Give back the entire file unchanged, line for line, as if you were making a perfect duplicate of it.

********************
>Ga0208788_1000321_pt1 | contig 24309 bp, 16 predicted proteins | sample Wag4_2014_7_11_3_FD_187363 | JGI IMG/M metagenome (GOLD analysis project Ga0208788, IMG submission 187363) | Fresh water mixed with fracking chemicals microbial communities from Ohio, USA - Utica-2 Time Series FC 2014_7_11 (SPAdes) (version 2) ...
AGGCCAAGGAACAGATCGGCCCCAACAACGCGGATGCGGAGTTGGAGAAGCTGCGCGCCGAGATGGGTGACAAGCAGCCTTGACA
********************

>Ga0208788_1000321_pt1 | contig 24309 bp, 16 predicted proteins | sample Wag4_2014_7_11_3_FD_187363 | JGI IMG/M metagenome (GOLD analysis project Ga0208788, IMG submission 187363) | Fresh water mixed with fracking chemicals microbial communities from Ohio, USA - Utica-2 Time Series FC 2014_7_11 (SPAdes) (version 2) ...
AGGCCAAGGAACAGATCGGCCCCAACAACGCGGATGCGGAGTTGGAGAAGCTGCGCGCCGAGATGGGTGACAAGCAGCCTTGACA